The Japanese Journal of Physiology
Print ISSN : 0021-521X
Regular Papers
Comparison of Biomechanical and Histological Properties in Dog Carotid Arteries Injured by Neointima or Intimal Thickening
Hirohisa GotoRisuke MizunoNobuyuki OnoMasao SakaguchiToshio Ohhashi
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2005 Volume 55 Issue 6 Pages 355-364

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Abstract

A general formula (Oka and Azuma's equation) has been rigorously derived for the circumferential wall tension in a hollow cylindrical tube in equilibrium. To evaluate the validity and usefulness of Oka and Azuma's equation, T = P1 × r1P2 × r2 (T, circumferential wall tension; P1 and P2, internal and external pressures of the tube; r1 and r2, the corresponding internal and external radii), we experimentally investigated changes in circumferential wall tension of noninjured (control) and injured dog common carotid arteries by using a newly developed apparatus with a photo- and X-ray-sensitive image sensor. We also studied histological features of the control and injured arteries with special reference to the relation of biomechanical properties. Two types of animal models with injured arteries—balloon-induced neointima or external collar-induced intimal thickening—were adopted in the present study. In the control arteries, the circumferential wall tension was experimentally confirmed to change from negative to positive by an increase in intraluminal pressure ranging from 50 to 180 mmHg. The critical intraluminal pressure that produced 0 dyne/cm of the circumferential wall tension was around 135 mmHg. The activation of arterial smooth muscles caused a significant increase in the critical pressure in the control arteries. In the arteries injured by neointima, the critical intraluminal pressure was significantly lower than that in the control. The activation of smooth muscles also significantly increased the critical pressure in the injured arteries. Histological examination demonstrated the existence of a circumferential neointimal formation along with a shortening of the internal diameter. In other arteries injured by intimal thickening, the circumferential wall tension was always negative at intraluminal pressure ranging from 50 to 180 mmHg. Newly developed structures consisted of elastic and collagen fibers, smooth muscles, and extracellular matrix in the intima and media of the injured arteries. These experimental findings suggest that the circumferential wall tension of dog common carotid arteries has been confirmed experimentally to become negative. We have also concluded that circumferential wall tension calculated with Oka-Azuma's equation may be one of the best parameters for evaluating changes in the biomechanical and histological properties of pathologically injured arteries.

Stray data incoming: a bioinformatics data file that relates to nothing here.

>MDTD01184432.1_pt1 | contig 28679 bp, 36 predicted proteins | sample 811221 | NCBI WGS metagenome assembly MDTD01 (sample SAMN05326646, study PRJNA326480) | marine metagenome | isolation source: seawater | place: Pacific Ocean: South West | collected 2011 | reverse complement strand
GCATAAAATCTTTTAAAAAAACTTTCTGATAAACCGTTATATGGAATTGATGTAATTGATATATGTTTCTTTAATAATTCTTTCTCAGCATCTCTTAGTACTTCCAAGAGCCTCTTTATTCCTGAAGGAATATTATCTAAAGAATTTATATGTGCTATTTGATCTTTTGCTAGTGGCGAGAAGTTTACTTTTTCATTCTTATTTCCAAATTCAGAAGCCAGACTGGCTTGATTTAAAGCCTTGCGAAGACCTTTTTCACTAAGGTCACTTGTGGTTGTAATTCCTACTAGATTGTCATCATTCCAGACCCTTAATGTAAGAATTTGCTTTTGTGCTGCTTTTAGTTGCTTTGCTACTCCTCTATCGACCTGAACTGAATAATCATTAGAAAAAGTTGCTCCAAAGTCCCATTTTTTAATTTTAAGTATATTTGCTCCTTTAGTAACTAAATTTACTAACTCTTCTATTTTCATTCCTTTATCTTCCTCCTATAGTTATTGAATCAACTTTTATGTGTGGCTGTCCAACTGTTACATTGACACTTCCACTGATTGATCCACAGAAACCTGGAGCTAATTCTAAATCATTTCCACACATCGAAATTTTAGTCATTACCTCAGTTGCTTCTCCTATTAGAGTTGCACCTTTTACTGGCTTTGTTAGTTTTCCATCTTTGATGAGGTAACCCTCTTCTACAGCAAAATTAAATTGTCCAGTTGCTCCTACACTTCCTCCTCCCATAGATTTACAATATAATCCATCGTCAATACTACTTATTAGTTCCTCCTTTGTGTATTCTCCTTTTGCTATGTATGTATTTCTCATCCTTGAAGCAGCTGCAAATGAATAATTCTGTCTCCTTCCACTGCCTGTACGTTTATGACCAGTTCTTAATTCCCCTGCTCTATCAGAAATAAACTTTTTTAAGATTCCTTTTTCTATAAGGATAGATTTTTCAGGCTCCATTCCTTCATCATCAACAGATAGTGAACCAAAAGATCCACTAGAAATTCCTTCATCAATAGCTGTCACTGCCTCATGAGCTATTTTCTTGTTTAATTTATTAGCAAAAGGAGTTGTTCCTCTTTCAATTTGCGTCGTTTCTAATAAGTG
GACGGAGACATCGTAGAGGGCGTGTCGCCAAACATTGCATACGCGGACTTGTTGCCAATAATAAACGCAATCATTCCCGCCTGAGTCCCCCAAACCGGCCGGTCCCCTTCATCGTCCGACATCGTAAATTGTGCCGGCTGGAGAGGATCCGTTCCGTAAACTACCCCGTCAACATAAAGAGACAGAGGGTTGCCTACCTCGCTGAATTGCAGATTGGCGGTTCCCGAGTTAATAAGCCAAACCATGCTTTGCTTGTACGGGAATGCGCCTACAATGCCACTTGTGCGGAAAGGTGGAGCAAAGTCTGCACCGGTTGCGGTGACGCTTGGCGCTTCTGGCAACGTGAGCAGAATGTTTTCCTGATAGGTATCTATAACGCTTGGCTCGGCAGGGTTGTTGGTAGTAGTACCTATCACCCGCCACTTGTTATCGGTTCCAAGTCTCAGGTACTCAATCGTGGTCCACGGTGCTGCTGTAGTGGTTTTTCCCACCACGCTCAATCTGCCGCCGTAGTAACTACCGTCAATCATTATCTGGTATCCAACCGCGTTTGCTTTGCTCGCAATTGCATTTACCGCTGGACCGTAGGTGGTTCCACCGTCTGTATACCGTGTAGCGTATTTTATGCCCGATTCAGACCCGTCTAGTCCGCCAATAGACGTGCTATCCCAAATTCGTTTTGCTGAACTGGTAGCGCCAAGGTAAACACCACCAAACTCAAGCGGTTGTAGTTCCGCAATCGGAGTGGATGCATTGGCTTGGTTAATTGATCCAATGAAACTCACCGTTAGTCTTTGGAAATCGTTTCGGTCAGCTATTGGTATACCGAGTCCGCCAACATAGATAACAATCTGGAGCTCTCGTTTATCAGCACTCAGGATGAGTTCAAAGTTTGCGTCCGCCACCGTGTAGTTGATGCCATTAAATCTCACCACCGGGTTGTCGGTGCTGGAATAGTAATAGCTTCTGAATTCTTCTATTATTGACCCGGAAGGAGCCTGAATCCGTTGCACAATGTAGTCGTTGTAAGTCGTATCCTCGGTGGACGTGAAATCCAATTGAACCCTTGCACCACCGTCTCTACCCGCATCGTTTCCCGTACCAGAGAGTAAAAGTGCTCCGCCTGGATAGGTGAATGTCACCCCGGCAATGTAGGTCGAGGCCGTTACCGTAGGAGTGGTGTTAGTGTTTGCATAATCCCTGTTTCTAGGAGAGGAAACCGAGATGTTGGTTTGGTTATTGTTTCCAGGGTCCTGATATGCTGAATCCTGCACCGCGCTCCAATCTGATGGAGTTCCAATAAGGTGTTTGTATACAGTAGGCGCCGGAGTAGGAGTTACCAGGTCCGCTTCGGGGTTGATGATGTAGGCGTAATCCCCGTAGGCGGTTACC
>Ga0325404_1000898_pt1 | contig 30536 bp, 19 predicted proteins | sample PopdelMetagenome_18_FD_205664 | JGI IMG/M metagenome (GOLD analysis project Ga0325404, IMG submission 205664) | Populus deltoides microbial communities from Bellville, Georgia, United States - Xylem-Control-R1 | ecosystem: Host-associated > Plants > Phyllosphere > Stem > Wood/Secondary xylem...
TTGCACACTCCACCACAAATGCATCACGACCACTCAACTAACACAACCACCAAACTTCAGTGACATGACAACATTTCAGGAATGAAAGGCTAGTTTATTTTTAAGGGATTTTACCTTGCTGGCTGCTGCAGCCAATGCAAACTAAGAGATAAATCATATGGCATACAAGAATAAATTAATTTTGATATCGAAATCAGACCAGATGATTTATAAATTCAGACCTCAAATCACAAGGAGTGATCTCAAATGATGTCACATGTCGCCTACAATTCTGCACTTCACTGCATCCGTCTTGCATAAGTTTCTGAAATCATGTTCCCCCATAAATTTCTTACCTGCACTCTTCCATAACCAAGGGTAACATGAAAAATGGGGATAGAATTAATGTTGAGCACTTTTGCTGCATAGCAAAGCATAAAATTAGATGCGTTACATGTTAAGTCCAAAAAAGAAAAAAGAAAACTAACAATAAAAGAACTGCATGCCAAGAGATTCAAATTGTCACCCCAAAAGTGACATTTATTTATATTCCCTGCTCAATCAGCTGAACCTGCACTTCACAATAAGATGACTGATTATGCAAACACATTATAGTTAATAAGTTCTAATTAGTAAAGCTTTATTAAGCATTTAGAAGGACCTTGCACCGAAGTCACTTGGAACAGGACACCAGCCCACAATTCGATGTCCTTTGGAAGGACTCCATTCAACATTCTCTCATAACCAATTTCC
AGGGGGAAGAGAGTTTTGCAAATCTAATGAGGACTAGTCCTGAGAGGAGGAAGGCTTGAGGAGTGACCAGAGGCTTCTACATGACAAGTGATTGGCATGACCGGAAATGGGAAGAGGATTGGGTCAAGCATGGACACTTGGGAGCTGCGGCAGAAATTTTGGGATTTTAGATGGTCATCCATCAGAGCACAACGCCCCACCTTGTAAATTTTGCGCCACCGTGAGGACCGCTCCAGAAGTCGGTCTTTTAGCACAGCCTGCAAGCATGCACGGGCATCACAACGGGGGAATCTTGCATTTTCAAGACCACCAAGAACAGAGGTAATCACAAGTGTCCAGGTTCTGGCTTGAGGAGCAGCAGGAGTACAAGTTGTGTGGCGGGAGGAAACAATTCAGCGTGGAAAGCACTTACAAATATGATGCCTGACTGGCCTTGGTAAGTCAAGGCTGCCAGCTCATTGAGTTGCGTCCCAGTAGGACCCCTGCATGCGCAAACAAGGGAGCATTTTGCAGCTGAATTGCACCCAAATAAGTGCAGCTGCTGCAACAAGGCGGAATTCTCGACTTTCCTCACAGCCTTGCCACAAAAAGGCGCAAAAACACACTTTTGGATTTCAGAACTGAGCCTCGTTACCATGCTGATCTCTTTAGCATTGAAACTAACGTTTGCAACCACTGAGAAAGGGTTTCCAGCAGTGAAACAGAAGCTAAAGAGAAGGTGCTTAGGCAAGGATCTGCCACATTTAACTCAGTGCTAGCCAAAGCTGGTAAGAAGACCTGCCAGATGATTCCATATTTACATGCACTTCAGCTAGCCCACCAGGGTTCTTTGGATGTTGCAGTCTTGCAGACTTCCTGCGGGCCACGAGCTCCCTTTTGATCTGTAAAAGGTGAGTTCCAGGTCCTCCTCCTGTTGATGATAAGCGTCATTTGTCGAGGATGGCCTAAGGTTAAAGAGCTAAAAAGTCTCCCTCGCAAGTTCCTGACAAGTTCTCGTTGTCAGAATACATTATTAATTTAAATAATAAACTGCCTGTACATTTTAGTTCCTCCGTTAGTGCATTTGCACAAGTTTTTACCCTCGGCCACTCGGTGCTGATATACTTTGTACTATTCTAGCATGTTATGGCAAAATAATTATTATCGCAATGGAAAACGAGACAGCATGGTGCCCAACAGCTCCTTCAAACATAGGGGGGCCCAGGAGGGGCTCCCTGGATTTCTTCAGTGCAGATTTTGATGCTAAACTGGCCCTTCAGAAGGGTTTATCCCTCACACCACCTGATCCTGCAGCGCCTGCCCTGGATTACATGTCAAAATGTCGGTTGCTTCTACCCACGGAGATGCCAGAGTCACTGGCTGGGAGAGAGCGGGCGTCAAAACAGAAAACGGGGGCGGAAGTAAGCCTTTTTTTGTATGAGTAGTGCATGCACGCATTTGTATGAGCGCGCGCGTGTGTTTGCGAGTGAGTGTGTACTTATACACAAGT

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© 2005 by The Physiological Society of Japan
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